In a press release the EU noted: The commission believes that Hungary is in breach of EU law by applying disproportionate and non-transparent conditions to the renewal of Klubradio’s rights to use radio spectrum. Moreover, the commission considers that Hungary applied the relevant rules in a disproportionate and discriminatory manner and that Hungary failed to adopt timely decisions. Through its conduct, Hungary has also violated the freedom of speech as enshrined in the Charter of Fundamental Rights of the EU.
Hungary’s disproportionate and discriminatory actions prevented Klubradio from continuing its activity in the radio broadcasting sector on the basis of radio frequency.
Ukrainian activists participate in Berlin Pride march
Russia launched war against Ukraine in February
BERLIN — Members of Ukrainian LGBTQ rights organizations are among the upwards of 500,000 people who took part in Berlin’s annual Pride parade on Saturday.
The Christopher Street Day march — which began near Berlin’s Potsdamer Platz — passed through the city until it ended at the Brandenburg Gate. Members of Kyiv and Kharkiv Pride and the Organization of Refuge, Asylum and Refugee are among those who took part.
The march took place less than five months after Russia launched its war against Ukraine.
100+ confirmed cases of monkeypox in 12 countries & spreading￼
A notable proportion of cases in the UK and across Europe have been found in gay & bisexual men health officials say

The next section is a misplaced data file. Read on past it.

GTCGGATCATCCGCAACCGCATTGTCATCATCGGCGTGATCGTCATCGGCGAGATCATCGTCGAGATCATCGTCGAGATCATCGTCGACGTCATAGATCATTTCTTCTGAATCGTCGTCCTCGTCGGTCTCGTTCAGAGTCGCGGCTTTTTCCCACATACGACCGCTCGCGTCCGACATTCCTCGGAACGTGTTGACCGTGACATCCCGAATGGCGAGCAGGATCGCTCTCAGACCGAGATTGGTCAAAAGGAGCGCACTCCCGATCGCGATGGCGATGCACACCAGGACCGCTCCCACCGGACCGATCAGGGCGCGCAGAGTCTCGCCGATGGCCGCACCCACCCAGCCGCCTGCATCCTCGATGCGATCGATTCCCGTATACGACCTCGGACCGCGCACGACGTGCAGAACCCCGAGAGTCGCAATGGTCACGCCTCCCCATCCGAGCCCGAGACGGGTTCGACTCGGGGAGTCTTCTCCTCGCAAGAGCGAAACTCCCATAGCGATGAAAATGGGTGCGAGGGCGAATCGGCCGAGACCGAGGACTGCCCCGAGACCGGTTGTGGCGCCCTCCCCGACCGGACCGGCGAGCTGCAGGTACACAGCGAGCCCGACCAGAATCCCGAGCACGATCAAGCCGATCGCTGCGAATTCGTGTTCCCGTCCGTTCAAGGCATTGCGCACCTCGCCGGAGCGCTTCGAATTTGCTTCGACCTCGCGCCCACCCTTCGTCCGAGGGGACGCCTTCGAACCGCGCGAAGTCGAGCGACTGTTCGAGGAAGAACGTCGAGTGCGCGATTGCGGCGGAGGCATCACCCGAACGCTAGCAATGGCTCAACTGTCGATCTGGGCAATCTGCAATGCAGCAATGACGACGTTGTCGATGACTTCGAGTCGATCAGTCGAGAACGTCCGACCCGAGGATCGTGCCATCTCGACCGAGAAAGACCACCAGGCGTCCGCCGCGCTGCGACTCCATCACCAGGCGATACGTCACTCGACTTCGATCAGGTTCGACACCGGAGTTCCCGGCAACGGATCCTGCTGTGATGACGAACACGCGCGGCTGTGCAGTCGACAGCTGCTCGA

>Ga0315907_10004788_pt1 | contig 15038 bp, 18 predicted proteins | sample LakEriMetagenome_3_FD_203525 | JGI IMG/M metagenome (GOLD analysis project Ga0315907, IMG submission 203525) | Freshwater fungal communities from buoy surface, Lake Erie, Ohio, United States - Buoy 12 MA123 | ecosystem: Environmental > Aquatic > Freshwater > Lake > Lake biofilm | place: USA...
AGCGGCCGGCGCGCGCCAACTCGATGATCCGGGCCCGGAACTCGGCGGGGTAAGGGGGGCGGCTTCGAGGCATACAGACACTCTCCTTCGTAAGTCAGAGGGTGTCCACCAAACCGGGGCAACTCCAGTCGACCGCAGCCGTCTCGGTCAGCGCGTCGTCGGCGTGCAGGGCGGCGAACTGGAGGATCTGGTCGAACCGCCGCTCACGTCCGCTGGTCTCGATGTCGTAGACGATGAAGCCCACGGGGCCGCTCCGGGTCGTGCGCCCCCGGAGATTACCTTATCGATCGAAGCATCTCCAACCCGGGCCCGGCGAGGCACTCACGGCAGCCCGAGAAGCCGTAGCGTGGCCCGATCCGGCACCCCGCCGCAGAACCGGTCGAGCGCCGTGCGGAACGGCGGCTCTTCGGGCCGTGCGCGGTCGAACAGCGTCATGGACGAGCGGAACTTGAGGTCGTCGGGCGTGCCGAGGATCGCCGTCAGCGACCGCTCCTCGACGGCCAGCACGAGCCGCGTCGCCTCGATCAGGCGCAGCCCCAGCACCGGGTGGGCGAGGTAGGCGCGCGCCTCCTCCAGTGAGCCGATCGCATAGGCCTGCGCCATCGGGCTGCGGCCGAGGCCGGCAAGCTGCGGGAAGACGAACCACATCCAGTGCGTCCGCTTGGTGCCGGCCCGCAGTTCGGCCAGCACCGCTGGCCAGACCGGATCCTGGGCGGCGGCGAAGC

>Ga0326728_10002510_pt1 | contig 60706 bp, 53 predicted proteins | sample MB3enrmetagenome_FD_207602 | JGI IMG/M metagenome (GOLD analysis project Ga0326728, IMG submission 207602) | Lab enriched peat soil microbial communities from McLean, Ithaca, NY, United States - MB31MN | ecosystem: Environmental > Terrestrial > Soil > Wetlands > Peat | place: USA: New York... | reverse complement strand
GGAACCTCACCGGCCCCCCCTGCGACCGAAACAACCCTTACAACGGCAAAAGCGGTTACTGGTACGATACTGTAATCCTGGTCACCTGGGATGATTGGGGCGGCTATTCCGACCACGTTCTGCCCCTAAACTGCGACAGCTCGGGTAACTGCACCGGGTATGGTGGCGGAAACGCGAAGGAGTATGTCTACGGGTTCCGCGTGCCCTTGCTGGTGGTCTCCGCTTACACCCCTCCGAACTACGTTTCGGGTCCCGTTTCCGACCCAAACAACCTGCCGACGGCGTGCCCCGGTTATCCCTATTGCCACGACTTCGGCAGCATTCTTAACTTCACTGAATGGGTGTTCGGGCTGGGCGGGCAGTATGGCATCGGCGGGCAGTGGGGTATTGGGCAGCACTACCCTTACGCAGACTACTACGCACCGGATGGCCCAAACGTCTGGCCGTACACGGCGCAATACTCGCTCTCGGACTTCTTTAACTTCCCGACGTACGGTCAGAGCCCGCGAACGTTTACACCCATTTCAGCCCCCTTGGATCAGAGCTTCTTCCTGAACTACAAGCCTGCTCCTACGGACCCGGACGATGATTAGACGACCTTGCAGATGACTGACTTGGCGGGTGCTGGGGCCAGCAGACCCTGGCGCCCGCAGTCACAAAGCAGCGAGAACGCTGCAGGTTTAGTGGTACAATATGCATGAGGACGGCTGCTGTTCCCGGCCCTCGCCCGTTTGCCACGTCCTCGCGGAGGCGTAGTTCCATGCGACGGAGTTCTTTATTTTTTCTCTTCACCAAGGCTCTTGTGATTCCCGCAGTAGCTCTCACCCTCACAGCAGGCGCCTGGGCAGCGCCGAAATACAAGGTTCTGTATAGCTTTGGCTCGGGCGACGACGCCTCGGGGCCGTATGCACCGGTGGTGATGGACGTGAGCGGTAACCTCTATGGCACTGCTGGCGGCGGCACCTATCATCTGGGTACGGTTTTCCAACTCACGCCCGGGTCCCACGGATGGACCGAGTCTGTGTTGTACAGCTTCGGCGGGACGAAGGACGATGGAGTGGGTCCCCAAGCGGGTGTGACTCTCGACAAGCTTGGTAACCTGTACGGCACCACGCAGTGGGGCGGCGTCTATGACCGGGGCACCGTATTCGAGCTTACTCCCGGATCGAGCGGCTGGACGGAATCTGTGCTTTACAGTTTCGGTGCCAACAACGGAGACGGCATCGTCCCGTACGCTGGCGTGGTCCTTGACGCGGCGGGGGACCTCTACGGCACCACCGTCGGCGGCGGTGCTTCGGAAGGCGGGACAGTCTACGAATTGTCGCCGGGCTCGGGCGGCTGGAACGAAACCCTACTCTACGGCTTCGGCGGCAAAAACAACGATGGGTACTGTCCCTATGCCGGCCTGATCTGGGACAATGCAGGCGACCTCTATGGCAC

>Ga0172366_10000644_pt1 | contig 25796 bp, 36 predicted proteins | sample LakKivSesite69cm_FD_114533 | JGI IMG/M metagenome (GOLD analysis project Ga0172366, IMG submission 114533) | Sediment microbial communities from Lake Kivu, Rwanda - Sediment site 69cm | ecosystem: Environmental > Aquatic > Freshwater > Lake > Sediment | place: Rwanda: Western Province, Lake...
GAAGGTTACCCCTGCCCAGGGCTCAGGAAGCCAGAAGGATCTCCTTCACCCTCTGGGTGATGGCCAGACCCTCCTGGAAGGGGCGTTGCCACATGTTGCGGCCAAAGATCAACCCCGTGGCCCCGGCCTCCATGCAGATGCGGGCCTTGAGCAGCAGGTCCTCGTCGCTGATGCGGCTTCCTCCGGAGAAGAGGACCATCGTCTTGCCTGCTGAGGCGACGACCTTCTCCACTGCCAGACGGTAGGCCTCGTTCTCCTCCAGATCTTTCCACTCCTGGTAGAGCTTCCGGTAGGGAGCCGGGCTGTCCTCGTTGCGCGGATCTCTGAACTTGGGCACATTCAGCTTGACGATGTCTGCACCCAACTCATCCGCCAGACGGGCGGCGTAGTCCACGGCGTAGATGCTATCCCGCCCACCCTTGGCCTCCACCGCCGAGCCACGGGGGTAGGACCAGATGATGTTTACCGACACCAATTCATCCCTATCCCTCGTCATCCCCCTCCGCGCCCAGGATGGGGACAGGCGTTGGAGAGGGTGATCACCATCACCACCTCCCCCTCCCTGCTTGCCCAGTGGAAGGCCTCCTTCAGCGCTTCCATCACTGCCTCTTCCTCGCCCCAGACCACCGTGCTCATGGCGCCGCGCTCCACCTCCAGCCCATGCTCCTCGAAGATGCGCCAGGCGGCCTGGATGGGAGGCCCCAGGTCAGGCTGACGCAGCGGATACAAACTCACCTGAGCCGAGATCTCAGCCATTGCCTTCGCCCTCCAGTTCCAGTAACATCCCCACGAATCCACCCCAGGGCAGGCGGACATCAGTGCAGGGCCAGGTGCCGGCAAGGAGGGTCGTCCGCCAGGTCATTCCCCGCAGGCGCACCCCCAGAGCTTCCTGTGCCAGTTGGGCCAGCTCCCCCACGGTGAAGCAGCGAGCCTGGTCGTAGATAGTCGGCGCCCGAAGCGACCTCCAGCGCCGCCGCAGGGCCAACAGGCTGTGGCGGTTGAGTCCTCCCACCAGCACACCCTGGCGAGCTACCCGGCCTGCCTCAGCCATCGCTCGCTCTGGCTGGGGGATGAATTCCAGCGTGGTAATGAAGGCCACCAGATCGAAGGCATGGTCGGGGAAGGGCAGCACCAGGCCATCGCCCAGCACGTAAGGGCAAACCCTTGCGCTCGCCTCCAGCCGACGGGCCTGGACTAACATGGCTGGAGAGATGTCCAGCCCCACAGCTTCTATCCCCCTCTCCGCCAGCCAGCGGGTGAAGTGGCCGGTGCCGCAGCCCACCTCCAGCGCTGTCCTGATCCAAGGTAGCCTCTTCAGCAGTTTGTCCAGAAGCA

Dr. Hans Henri P. Kluge, the Regional Director of Europe for the World Health Organization (WHO) is warning that confirmed cases of monkeypox, which is most often seen in West and Central Africa, has escalated in Europe and elsewhere globally.
The United Kingdom, Spain, Portugal, Germany, Belgium, France, the Netherlands, Italy and Sweden – as well as the U.S., Canada and Australia are all reporting cases.
“The situation is evolving and WHO expects there will be more cases of monkeypox identified as surveillance expands in non-endemic countries,” Kluge said.
In Britain, the UK Health Security Agency’s Chief Medical Adviser Dr. Susan Hopkins noted in a statement released this past weekend:
“We anticipated that further cases would be detected through our active case finding with NHS services and heightened vigilance among healthcare professionals. We expect this increase to continue in the coming days and for more cases to be identified in the wider community. Alongside this we are receiving reports of further cases being identified in other countries globally.